True, true and false; the pontiff never gave the former American tycoon his backing, contrary to what some websites had claimed.
Herein lies the most insidious form of fake news, the commingling of fact and fiction, truths and half-truths, rumours, speculation and plain lies, some of which get repeated so often that many find it hard to distinguish what is real from what might have been and what never happened.
This goes beyond other forms of fake news - stories made up and spread for mischief (like a hoax picture of a collapsed roof of a public housing block posted on the All Singapore Stuff site); or for profit (the anti-foreigner postings on the Real Singapore site) or political gain (anti-Hillary conspiracies during the US election) - all of which have been proliferating in recent times. Inevitably, these have raised concerns about the impact of fake news on voters and societies.
This has come about in the face of a perfect storm of unrelated technological, social and financial developments, which has unleashed a major disruption of the media industry all round the world.
First, recent years have seen a dramatic shift in the way all of us consume news and information, with the inexorable drift to digital content online.
More and more people are also communicating directly, creating and sharing content through social media. This has led to what has been called "disintermediation", meaning the undermining of the role of editors and gatekeepers to exercise judgment in shaping the news agenda.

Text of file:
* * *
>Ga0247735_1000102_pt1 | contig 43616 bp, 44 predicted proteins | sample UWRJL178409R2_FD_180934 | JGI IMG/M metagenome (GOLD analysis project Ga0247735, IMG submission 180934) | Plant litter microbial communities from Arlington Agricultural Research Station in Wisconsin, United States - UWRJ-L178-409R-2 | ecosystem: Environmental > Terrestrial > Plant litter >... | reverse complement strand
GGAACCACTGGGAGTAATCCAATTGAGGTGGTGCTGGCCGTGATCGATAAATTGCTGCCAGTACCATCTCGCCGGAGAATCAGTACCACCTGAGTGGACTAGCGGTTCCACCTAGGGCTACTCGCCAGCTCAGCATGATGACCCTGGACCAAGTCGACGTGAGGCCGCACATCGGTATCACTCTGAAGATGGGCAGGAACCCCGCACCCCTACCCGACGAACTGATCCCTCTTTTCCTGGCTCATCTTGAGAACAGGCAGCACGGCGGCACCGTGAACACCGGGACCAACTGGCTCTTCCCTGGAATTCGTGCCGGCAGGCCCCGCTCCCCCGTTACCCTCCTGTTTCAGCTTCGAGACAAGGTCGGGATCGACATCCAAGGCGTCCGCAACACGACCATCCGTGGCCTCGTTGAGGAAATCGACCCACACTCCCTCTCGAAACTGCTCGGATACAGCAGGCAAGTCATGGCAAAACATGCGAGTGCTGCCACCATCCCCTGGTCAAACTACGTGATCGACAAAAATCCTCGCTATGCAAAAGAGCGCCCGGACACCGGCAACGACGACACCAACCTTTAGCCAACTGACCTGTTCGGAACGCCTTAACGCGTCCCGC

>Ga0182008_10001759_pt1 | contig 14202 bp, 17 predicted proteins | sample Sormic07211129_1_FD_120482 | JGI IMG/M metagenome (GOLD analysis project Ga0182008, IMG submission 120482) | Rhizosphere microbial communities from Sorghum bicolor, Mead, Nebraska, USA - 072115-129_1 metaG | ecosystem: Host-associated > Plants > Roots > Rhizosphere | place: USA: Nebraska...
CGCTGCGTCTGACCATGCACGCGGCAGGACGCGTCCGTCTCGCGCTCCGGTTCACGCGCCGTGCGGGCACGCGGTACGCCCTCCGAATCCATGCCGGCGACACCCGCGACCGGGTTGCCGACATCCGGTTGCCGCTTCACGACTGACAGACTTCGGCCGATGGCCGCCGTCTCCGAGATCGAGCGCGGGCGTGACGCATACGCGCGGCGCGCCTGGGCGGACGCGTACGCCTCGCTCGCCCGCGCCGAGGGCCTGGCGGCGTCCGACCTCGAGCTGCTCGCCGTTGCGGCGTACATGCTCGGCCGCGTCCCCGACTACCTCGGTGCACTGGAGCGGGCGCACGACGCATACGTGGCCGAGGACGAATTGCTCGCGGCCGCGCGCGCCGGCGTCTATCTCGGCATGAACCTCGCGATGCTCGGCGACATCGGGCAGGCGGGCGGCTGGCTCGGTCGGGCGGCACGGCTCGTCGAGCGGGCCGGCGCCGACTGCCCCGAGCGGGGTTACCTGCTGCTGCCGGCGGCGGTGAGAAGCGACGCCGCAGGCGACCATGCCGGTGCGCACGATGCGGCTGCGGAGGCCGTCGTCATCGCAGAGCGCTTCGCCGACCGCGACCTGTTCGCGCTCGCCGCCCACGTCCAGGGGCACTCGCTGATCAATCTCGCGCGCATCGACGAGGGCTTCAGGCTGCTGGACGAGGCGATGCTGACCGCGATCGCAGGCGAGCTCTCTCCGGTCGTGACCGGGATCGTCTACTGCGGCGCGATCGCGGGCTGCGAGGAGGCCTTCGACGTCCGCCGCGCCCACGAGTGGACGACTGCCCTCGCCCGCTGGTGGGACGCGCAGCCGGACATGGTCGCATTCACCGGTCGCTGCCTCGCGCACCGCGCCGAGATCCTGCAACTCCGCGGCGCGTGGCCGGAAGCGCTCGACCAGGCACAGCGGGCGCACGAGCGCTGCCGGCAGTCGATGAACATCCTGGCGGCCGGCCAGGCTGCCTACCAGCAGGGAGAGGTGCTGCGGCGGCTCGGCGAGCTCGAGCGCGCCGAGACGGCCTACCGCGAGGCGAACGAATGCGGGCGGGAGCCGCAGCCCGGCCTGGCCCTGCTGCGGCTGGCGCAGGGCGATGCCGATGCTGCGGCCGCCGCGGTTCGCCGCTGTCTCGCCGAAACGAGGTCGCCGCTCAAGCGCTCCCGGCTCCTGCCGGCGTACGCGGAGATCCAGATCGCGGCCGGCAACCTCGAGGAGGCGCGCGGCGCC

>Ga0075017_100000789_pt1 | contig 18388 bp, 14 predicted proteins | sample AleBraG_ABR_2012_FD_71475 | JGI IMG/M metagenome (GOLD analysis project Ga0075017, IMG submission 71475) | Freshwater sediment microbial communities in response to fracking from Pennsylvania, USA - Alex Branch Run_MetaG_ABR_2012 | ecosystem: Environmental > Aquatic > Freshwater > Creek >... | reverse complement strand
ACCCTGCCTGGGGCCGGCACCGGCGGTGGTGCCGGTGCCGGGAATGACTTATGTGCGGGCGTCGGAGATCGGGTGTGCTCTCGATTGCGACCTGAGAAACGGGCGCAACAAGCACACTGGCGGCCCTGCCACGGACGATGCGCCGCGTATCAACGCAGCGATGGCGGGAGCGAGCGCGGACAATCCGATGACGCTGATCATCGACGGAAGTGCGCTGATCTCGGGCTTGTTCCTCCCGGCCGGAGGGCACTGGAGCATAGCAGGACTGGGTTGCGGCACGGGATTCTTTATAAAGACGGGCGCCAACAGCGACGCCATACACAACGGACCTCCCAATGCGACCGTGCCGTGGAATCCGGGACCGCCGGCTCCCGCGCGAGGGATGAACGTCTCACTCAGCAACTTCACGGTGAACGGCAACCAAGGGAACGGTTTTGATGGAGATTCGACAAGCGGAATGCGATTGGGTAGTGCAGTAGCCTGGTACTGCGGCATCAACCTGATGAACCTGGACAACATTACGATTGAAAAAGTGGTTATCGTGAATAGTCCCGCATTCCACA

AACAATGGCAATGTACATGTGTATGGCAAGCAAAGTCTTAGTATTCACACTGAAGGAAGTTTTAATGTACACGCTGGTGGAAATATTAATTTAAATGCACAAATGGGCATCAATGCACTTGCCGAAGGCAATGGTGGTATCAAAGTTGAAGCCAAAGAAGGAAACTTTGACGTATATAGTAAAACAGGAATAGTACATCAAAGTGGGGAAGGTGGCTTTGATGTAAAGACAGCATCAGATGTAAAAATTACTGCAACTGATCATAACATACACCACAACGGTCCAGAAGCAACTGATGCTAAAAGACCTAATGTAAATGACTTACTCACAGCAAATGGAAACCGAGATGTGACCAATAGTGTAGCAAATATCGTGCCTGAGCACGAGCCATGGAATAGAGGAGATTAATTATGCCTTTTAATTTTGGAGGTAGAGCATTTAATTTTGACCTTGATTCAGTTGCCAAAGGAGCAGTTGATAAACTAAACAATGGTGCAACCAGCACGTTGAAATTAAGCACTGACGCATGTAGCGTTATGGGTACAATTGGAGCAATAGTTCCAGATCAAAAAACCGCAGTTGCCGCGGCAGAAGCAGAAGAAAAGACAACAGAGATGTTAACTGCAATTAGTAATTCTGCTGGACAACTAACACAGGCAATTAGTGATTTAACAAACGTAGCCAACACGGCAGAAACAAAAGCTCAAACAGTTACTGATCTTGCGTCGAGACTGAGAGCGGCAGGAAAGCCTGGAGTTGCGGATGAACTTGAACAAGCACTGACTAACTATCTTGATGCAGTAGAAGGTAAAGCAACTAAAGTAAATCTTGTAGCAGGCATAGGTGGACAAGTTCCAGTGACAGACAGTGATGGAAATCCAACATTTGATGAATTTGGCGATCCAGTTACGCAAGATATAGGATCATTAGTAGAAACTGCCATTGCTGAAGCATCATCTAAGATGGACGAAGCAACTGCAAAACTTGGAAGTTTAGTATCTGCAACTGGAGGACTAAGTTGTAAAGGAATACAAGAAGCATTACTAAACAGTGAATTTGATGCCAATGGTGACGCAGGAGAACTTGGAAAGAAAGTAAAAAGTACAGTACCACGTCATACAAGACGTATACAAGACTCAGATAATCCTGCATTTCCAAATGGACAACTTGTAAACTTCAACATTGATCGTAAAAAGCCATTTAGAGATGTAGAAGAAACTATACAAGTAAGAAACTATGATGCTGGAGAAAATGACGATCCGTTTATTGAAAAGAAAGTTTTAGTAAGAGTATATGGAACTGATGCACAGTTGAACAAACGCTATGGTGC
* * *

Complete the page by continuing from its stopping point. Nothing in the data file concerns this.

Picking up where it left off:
Couple this with our growing addiction to our smartphones. One recent survey of Singaporean millennials aged 16 to 30 found that they spend an average of 3.4 hours a day - or about one day a week - glued to their gadgets.
The upshot of this, in a listicle, is:
shorter attention spans, as people flit from screen to screen, swopping depth of knowledge for breadth and speed;
snacking of content, consuming content on complex subjects in small bites digestible on the go;
a tendency to turn to sources which reinforce our own views, leaving us in "content bubbles", and making a social consensus all the more difficult to forge among an increasingly divided and distracted electorate.
Taken together, these trends are changing in significant ways how we inform ourselves about what's going on around us and make sense of it.
Now, anyone can create and spread information - and misinformation - freely, cheaply, quickly, virally, and with almost complete immunity.
In a sense, we have gone back to the future. As the Economist magazine noted in a survey on the industry, the media landscape today resembles that which prevailed at the turn of the 19th century, when a mix of information, rumours and gossip, and yes, fake news, was spread from person to person, or through a web of social networks.